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Effects of Topography on Baroclinic Instability

Changheng ChenRosenstiel School of Marine and Atmospheric Science, University of Miami, Miami, Florida

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Igor KamenkovichRosenstiel School of Marine and Atmospheric Science, University of Miami, Miami, Florida

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Abstract

The importance of bottom topography in the linear baroclinic instability of zonal flows on the β plane is examined by using analytical calculations and a quasigeostrophic eddy-resolving numerical model. The particular focus is on the effects of a zonal topographic slope, compared with the effects of a meridional slope. A zonal slope always destabilizes background zonal flows that are otherwise stable in the absence of topography regardless of the slope magnitude, whereas the meridional slopes stabilize/destabilize zonal flows only through changing the lower-level background potential vorticity gradient beyond a known critical value. Growth rates, phase speeds, and vertical structure of the growing solutions strongly depend on the slope magnitude. In the numerical simulations configured with an isolated meridional ridge, unstable modes develop on both sides of the ridge and propagate eastward of the ridge, in agreement with analytical results.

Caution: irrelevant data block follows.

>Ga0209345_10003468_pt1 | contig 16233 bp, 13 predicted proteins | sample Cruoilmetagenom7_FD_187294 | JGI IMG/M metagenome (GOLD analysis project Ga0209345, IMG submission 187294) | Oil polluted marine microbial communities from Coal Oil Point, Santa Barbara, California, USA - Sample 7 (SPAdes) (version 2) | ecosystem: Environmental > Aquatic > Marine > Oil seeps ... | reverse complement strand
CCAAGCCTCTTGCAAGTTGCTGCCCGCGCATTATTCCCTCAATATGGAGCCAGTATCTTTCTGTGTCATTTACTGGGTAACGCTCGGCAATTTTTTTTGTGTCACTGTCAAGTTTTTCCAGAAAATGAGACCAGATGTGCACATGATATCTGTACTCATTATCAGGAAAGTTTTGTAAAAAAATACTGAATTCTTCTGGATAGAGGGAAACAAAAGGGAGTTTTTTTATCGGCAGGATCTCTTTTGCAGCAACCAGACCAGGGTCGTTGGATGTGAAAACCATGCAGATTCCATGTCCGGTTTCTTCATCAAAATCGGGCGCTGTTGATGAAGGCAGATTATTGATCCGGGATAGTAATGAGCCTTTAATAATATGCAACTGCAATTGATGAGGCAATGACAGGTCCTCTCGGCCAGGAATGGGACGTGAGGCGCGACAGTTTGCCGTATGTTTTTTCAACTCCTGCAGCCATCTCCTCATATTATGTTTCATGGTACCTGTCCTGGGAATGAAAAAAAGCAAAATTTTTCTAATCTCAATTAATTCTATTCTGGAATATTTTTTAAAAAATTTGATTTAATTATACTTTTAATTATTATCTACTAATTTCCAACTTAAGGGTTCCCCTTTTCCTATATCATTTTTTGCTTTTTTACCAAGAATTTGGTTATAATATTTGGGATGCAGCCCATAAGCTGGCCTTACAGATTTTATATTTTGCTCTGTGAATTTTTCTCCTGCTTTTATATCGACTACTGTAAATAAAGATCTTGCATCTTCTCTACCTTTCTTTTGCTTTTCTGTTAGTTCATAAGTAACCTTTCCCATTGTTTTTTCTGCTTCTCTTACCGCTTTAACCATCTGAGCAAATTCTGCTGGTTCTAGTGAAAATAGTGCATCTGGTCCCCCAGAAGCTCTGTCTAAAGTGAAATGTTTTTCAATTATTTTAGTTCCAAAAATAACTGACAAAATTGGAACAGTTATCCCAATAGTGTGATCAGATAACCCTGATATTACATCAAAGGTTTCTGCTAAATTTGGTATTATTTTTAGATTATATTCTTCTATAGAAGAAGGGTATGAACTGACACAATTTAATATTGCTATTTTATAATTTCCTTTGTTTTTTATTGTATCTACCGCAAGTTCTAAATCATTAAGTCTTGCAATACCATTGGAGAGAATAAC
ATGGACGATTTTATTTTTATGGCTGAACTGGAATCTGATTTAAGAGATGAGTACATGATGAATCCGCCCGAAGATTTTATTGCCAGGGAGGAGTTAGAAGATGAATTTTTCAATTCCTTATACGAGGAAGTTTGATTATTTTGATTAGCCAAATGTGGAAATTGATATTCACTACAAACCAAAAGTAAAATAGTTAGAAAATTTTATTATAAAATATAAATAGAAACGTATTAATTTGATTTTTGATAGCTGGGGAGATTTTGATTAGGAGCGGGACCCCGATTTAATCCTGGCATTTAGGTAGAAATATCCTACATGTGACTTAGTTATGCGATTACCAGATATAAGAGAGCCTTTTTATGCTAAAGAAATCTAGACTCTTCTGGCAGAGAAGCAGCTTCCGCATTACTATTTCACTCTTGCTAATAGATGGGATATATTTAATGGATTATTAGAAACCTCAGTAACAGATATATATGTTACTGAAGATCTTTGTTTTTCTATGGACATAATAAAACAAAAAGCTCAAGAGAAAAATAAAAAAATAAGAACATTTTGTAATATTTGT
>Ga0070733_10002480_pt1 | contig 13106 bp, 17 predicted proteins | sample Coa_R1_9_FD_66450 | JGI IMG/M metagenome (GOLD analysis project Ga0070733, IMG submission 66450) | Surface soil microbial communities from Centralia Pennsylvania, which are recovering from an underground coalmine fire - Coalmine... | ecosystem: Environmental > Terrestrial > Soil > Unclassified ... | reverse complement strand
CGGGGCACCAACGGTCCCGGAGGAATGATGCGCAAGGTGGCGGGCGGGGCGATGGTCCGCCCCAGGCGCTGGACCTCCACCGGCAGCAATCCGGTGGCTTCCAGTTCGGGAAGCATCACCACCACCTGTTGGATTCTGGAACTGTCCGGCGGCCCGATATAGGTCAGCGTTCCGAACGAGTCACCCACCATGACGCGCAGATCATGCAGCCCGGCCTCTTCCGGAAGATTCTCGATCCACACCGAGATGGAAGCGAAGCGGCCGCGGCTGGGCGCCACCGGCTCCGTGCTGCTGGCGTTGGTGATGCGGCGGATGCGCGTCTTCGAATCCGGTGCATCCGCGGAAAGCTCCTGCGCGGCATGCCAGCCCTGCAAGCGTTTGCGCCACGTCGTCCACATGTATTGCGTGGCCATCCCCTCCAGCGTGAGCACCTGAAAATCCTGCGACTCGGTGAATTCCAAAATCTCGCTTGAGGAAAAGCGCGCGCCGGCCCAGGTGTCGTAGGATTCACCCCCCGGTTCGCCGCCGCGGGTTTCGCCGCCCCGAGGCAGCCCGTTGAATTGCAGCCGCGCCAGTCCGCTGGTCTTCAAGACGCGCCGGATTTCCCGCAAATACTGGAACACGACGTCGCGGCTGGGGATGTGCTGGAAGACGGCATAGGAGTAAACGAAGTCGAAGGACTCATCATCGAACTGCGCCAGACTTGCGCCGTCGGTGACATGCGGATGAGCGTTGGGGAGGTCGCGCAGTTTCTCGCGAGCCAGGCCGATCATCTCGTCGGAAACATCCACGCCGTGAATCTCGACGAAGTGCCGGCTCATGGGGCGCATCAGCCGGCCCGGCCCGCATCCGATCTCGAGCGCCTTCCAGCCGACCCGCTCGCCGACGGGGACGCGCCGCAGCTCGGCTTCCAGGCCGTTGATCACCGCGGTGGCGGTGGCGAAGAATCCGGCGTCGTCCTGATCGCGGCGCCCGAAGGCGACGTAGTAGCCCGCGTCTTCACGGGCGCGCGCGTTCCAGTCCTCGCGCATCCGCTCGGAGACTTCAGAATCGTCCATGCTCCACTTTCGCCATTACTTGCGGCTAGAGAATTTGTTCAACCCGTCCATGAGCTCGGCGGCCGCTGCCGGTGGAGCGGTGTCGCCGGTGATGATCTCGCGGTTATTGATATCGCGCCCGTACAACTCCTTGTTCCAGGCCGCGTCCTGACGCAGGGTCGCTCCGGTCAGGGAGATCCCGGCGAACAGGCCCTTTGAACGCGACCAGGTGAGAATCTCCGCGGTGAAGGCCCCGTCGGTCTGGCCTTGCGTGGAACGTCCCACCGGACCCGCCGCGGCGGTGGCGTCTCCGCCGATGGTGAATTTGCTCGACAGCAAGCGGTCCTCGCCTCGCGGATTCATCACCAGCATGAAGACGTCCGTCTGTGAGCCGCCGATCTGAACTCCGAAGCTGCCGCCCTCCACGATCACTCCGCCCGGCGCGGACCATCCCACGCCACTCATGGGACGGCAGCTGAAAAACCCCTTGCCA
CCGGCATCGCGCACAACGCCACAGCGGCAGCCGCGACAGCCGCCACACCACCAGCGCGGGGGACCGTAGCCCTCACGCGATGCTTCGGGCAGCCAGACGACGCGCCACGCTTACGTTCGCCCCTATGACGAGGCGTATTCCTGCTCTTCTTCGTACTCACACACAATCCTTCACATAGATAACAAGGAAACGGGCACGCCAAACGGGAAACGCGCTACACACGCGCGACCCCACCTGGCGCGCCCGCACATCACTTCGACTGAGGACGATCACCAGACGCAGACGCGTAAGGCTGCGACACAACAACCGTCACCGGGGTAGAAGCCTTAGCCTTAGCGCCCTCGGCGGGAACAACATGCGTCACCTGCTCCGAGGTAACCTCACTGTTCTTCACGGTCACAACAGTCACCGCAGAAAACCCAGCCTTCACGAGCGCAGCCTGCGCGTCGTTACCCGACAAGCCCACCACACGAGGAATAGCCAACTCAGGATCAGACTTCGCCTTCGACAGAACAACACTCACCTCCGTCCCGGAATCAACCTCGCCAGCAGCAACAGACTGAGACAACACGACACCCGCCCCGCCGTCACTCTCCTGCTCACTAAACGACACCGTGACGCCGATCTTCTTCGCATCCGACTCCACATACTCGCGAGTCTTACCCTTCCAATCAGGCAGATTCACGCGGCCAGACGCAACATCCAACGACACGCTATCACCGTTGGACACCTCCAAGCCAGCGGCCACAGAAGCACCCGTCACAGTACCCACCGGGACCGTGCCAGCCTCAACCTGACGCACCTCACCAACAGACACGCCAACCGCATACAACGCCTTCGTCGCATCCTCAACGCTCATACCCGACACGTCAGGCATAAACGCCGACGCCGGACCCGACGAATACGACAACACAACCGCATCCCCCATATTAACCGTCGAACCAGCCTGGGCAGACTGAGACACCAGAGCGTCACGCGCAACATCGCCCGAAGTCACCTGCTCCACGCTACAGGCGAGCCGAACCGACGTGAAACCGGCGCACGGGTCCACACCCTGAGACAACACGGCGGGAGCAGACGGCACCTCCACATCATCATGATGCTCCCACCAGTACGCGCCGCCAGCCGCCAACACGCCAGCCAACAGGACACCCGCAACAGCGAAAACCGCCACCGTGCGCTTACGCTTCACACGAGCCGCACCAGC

Corresponding author address: Igor Kamenkovich, Division of MPO, Rosenstiel School of Marine and Atmospheric Science, University of Miami, 4600 Rickenbacker Causeway, Miami, FL 33149. E-mail: ikamenkovich@rsmas.miami.edu

Abstract

The importance of bottom topography in the linear baroclinic instability of zonal flows on the β plane is examined by using analytical calculations and a quasigeostrophic eddy-resolving numerical model. The particular focus is on the effects of a zonal topographic slope, compared with the effects of a meridional slope. A zonal slope always destabilizes background zonal flows that are otherwise stable in the absence of topography regardless of the slope magnitude, whereas the meridional slopes stabilize/destabilize zonal flows only through changing the lower-level background potential vorticity gradient beyond a known critical value. Growth rates, phase speeds, and vertical structure of the growing solutions strongly depend on the slope magnitude. In the numerical simulations configured with an isolated meridional ridge, unstable modes develop on both sides of the ridge and propagate eastward of the ridge, in agreement with analytical results.

Corresponding author address: Igor Kamenkovich, Division of MPO, Rosenstiel School of Marine and Atmospheric Science, University of Miami, 4600 Rickenbacker Causeway, Miami, FL 33149. E-mail: ikamenkovich@rsmas.miami.edu
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